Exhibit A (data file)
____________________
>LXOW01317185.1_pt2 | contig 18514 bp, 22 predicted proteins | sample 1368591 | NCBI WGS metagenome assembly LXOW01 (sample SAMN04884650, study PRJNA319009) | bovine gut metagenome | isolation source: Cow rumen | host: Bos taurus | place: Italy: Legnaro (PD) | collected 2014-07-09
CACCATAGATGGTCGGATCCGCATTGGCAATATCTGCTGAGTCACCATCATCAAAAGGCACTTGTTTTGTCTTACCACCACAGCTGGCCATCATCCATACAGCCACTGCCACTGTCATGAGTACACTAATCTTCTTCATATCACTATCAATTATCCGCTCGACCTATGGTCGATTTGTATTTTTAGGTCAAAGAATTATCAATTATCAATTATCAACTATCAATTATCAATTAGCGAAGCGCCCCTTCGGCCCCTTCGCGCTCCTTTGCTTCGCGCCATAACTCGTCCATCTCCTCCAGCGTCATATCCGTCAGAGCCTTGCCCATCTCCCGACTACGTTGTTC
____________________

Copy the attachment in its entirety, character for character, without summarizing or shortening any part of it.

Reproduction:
>LXOW01317185.1_pt2 | contig 18514 bp, 22 predicted proteins | sample 1368591 | NCBI WGS metagenome assembly LXOW01 (sample SAMN04884650, study PRJNA319009) | bovine gut metagenome | isolation source: Cow rumen | host: Bos taurus | place: Italy: Legnaro (PD) | collected 2014-07-09
CACCATAGATGGTCGGATCCGCATTGGCAATATCTGCTGAGTCACCATCATCAAAAGGCACTTGTTTTGTCTTACCACCACAGCTGGCCATCATCCATACAGCCACTGCCACTGTCATGAGTACACTAATCTTCTTCATATCACTATCAATTATCCGCTCGACCTATGGTCGATTTGTATTTTTAGGTCAAAGAATTATCAATTATCAATTATCAACTATCAATTATCAATTAGCGAAGCGCCCCTTCGGCCCCTTCGCGCTCCTTTGCTTCGCGCCATAACTCGTCCATCTCCTCCAGCGTCATATCCGTCAGAGCCTTGCCCATCTCCCGACTACGTTGTTC